The Plant Life • Over 100 types of plants can occur in the Prairies over a duration of 5 acres. Some of these plants have roots that extend 12ft below the surface. Each year the roots die which supplies the ground with fertile soil. • Tall grass prairie biome has been altered due to agriculture in these areas. • The most common plants in the Prairies are: Big and Little Bluestem Indian grass Switch grass
Tall Grass Prarie Plants Big and Little Bluestem Big bluestem is tolerant of a wide range of soils and moisture. Depending on soil and moisture conditions, it grows to a height of 1 – 3m (3 – 10 ft). Big Bluestem is a perennial grass. The stem base turns to a blue-purple as it matures. The seed heads have three spike-like projections, resulting in another common name for big bluestem — "turkey foot." The roots are deep. Big bluestem is also called tall grass or simply called prairie tall grass
Tall Grass Prairie plants Indian Grass The Indian grass, also known as Sorghastrumnutans, is a clump forming native grass that reaches 4-5' in height. Golden, plume-like seed heads are formed in the summer. Indian grass is one of the most important native tall grasses. There are prominent claw-like lobes or "rabbit-ears" at the point where the leaf blade attaches to the stem. Indian Grasses have plume-like seed heads that turn a chestnut brown, and later take on a grey coloration. This grass is fairly tolerant to drought conditions. Seeds are consumed by birds and small mammals.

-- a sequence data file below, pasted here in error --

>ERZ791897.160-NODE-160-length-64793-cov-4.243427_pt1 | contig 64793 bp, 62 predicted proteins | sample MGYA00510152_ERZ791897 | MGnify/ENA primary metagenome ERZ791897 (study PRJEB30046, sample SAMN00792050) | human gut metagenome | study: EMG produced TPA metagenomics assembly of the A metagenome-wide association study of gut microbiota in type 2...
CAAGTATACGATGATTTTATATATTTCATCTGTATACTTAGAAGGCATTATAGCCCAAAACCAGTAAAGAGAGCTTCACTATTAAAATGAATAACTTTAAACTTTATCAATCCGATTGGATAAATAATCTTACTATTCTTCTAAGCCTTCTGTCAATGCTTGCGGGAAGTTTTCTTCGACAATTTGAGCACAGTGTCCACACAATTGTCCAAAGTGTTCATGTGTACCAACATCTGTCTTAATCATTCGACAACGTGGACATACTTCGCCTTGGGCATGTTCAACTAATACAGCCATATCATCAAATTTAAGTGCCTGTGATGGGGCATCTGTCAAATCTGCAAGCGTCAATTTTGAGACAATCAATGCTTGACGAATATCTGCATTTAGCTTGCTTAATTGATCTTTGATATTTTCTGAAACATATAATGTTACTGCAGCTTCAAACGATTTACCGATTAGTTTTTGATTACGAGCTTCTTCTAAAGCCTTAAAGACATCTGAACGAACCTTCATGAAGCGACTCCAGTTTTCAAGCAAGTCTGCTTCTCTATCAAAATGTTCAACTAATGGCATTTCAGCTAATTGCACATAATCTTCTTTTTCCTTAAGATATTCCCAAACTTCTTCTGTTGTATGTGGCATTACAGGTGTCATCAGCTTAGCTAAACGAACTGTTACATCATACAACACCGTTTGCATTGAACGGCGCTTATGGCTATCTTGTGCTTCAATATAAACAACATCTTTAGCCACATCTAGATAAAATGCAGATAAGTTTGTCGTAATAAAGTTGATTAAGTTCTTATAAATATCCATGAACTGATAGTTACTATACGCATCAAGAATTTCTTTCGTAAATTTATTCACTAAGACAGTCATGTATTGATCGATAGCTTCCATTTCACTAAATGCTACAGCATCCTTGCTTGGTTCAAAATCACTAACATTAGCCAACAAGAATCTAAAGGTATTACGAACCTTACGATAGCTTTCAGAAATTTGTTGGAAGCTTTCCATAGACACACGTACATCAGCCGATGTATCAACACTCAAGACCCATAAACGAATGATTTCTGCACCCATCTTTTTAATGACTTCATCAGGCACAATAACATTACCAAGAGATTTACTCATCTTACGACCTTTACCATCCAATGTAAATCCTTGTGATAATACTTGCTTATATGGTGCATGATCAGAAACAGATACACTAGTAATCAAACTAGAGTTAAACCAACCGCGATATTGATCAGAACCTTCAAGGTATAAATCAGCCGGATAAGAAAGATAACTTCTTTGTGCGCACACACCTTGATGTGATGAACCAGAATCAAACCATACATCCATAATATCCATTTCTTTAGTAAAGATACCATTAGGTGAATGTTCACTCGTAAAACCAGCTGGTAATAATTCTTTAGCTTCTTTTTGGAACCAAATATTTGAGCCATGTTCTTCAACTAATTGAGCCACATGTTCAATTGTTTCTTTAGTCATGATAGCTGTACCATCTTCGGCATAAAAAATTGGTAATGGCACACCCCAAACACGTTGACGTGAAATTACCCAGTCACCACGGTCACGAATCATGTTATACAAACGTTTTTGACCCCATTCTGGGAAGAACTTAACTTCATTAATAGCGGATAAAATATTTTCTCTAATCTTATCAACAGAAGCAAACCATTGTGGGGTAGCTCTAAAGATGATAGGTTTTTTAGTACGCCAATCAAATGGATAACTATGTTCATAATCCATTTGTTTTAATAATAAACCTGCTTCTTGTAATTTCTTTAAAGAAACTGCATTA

Steppe Also called short grass prairies, consists of short grasses occurring in sparse clumps or bunches. Scattered shrubs and low trees may also be found in steppe. Steppe grasslands correspond well with the semiarid subtype of the dry continental climate.
Climate • This climate is characterized by hot summers and cold winters with temperatures ranging from -40 degrees Fahrenheit to over 100 degrees in the summer. Rainfall occurs from late spring to early summer which creates ideal agricultural conditions. Average rainfall is between 10-30in per year.
Plant life in steppe grasslands • The plant cover is poor and a lot of bare soil is exposed. Many species of grass and forbs occur. • Steppe grades into semi-desert in dry environments and into prairie where rainfall is higher. • The most common plants in the Steppe are: • Buffalo grass • Sunflowers • Locoweed
Steppe Buffalo grass Buffalograss is a low growing, commonly only 8 to 10 inches high, warm season perennial grass. Individual leaf blades may reach 10 to 12 inches in length, but they fall over and give the turf a short appearance. Buffalograss has a stoloniferous growth habit, curly leaves, and both staminate and pistillate flowers.
Steppe Animals Steppe animals are distinctive and before the use of grasslands for farming there was an abundance of large grazing mammals. Today rodents and rabbits join cattle as the major grazers in the grasslands. The animals that live in steppe grasslands are: Buffalo Pronghorn antelope Rabbits Prairie dogs
Buffalo Buffalo are now nearly extinct there use to be 60 million in 1889 that number was decreased to 800 individual buffalo. Most of the buffalo left are located in the Yellowstone National Park.